What Is Net Income (NI)?
Net income (NI), also called net earnings, is calculated as sales minus cost of goods sold, selling, general and administrative expenses, operating expenses, depreciation, interest, taxes, and other expenses. It is a useful number for investors to assess how much revenue exceeds the expenses of an organization. This number appears on a company's income statement and is also an indicator of a company's profitability.
Net income (NI) is calculated as revenues minus expenses, interest, and taxes.
- Earnings per share are caculated using NI.
- Investors should review the numbers used to calculate NI because expenses can be hidden in accounting methods, or revenues can be inflated.
- NI also represents an individual's total earnings or pre-tax earnings after factoring deductions and taxes in gross income.
Net income also refers to an individual's income after taking taxes and deductions into account.
Calculating Net Income
Understanding Net Income (NI)
Businesses use net income to calculate their earnings per share. Business analysts often refer to net income as the bottom line since it is at the bottom of the income statement. Analysts in the United Kingdom know NI as profit attributable to shareholders.
Net income (NI) is known as the "bottom line" as it appears as the last line on the income statement once all expenses, interest, and taxes have been subtracted from revenues.
Calculating NI for Businesses
To calculate net income for a business, start with a company's total revenue. From this figure, subtract the business's expenses and operating costs to calculate the business's earnings before tax. Deduct tax from this amount to find the NI.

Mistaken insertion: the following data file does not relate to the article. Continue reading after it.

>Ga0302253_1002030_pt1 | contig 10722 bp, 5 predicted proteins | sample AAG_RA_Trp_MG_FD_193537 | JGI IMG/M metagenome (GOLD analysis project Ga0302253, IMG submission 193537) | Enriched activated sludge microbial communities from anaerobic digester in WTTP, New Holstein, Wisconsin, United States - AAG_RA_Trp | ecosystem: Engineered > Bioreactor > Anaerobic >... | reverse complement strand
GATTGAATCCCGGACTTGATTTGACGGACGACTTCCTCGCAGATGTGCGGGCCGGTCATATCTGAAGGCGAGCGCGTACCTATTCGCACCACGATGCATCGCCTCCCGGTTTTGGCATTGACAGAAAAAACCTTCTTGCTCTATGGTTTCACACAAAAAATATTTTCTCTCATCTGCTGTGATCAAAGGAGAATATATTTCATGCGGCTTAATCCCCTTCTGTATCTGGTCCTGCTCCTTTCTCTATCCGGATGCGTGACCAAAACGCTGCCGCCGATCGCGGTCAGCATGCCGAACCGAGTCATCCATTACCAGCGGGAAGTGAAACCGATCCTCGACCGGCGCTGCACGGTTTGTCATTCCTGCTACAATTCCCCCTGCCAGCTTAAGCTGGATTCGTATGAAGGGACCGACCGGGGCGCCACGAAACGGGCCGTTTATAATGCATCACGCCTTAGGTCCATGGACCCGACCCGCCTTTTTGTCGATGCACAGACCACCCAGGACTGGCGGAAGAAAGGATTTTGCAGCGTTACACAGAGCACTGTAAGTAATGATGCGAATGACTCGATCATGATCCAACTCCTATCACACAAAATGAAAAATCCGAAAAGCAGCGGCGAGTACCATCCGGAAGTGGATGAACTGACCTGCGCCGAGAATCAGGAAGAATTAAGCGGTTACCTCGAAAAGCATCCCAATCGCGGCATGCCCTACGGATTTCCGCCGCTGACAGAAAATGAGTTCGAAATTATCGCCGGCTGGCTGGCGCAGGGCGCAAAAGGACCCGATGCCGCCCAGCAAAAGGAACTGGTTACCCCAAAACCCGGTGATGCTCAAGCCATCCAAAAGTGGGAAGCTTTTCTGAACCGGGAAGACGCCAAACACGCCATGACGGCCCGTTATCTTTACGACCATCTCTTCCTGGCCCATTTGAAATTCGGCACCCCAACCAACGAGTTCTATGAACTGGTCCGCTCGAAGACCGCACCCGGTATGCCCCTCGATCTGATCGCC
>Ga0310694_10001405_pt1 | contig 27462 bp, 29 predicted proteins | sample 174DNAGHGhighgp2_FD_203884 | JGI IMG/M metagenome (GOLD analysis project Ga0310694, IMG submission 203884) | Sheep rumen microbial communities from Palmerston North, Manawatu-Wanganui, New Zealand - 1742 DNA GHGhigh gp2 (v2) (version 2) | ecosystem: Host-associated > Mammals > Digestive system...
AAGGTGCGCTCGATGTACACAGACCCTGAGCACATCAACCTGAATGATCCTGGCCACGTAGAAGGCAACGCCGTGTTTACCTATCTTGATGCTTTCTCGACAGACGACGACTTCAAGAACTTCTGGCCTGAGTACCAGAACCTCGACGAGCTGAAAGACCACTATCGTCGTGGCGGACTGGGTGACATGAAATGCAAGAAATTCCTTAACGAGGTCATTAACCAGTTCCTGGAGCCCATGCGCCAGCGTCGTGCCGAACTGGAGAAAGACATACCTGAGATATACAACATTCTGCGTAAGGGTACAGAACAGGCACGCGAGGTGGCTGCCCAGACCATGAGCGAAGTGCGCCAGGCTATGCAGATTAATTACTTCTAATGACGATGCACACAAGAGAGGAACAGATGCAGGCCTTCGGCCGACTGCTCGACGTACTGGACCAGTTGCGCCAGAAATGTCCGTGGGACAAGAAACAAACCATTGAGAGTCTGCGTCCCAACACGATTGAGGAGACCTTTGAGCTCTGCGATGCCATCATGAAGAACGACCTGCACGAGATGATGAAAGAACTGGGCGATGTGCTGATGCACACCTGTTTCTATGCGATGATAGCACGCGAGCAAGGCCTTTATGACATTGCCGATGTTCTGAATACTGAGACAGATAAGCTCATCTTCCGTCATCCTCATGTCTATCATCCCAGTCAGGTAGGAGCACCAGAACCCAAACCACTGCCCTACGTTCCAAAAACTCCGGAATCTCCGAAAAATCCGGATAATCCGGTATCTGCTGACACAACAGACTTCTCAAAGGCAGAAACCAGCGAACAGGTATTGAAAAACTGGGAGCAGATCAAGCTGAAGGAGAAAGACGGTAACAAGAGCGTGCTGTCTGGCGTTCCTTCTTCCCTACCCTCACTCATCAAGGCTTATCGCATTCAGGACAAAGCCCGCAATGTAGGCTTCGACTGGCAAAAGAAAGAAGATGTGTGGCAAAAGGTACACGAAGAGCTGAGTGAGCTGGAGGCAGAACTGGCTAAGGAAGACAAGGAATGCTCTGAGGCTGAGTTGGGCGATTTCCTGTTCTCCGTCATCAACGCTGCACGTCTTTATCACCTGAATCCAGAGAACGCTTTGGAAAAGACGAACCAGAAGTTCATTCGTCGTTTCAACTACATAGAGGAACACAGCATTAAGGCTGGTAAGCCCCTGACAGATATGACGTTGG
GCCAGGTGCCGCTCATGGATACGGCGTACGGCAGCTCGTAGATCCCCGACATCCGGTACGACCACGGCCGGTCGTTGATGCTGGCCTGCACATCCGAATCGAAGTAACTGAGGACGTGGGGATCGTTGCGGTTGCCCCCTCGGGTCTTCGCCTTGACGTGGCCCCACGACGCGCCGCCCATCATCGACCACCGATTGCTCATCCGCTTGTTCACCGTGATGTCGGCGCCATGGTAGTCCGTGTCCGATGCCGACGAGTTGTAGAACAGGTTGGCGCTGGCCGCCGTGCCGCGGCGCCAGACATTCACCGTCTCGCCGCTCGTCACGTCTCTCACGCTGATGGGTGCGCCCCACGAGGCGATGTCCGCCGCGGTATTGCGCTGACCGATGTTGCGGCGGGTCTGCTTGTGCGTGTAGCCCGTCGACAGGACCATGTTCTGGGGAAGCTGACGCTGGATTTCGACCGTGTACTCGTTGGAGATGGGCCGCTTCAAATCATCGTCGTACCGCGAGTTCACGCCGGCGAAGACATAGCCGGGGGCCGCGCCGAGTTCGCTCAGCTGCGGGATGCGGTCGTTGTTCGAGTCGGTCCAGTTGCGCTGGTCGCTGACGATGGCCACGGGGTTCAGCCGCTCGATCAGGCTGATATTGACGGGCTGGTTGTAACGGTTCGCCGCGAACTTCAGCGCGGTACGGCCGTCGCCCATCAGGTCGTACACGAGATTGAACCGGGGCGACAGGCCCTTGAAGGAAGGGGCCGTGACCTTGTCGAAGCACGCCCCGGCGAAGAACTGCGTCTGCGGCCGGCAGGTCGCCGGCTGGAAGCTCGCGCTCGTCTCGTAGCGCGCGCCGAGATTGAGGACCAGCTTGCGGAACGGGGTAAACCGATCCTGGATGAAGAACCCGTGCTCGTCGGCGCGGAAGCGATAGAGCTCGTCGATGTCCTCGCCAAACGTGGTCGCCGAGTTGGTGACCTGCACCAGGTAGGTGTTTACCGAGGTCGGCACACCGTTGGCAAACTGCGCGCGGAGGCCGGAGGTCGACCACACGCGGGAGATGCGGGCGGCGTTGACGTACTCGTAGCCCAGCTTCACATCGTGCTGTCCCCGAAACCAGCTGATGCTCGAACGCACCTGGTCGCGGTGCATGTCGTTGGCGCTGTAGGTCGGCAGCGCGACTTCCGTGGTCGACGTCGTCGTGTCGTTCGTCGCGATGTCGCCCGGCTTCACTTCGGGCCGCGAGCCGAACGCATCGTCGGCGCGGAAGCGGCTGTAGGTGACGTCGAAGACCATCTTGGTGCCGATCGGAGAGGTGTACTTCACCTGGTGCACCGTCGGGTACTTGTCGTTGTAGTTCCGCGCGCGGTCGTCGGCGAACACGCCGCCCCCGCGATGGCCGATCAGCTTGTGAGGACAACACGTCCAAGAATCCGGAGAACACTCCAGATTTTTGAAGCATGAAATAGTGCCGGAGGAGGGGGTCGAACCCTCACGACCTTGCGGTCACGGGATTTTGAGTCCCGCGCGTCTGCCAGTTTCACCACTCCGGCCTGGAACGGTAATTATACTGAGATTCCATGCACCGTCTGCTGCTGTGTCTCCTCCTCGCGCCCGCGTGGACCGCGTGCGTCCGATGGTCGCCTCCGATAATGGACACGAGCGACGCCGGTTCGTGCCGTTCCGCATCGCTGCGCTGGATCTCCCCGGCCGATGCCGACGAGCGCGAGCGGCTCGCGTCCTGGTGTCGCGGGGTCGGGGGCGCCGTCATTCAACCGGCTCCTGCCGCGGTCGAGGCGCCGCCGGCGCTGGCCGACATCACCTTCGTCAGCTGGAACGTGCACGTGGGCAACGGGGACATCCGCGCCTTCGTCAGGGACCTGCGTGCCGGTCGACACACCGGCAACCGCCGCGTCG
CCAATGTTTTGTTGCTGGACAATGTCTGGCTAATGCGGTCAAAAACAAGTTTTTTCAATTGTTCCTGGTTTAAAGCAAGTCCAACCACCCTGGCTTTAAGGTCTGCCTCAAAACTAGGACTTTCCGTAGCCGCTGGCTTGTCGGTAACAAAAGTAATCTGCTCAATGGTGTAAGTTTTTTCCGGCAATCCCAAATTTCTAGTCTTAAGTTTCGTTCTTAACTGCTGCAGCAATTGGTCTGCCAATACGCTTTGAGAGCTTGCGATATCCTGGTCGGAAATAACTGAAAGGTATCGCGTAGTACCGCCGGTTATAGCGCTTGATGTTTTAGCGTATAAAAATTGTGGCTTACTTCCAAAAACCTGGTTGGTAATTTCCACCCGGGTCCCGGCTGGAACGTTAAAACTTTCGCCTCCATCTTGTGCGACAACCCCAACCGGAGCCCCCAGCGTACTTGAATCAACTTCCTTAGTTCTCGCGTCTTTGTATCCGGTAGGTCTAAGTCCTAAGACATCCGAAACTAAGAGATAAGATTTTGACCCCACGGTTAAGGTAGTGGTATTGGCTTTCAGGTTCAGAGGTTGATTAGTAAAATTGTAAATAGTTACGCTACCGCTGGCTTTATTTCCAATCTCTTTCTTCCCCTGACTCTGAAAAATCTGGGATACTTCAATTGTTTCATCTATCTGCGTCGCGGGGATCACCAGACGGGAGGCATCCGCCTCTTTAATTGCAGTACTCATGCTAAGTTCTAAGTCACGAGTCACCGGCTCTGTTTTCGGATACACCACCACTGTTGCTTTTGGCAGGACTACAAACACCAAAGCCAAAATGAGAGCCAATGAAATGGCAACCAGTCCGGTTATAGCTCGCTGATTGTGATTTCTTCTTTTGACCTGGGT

NI, like other accounting measures, is susceptible to manipulation through such things as aggressive revenue recognition or hiding expenses. When basing an investment decision on NI, investors should review the quality of the numbers used to arrive at the taxable income and NI.
Personal Gross Income vs. NI
Gross income refers to an individual's total earnings or pre-tax earnings, and NI refers to the difference after factoring deductions and taxes into gross income. To calculate taxable income, which is the figure used by the Internal Revenue Service to determine income tax, taxpayers subtract deductions from gross income. The difference between taxable income and income tax is an individual's NI.
For example, an individual has $60,000 in gross income and qualifies for $10,000 in deductions. That individual's taxable income is $50,000 with an effective tax rate of 13.88% giving an income tax payment $6,939.50 and NI of $43,060.50.
NI on Tax Returns
In the United States, individual taxpayers submit a version of Form 1040 to the IRS to report annual earnings. This form does not have a line for net income. Instead, it has lines to record gross income, adjusted gross income, and taxable income.
After noting their gross income, taxpayers subtract certain income sources such as Social Security benefits and qualifying deductions such as student loan interest. The difference is their adjusted gross income (AGI). Taxpayers then subtract standard or itemized deductions from their AGI to determine their taxable income. As stated above, the difference between taxable income and income tax is the individual's NI, but this number is not noted on individual tax forms.
NI on Paycheck Stubs
Most paycheck stubs have a line devoted to NI. This is the amount that appears on an employee's check. The number is the employee's gross income, minus taxes, and retirement account contributions.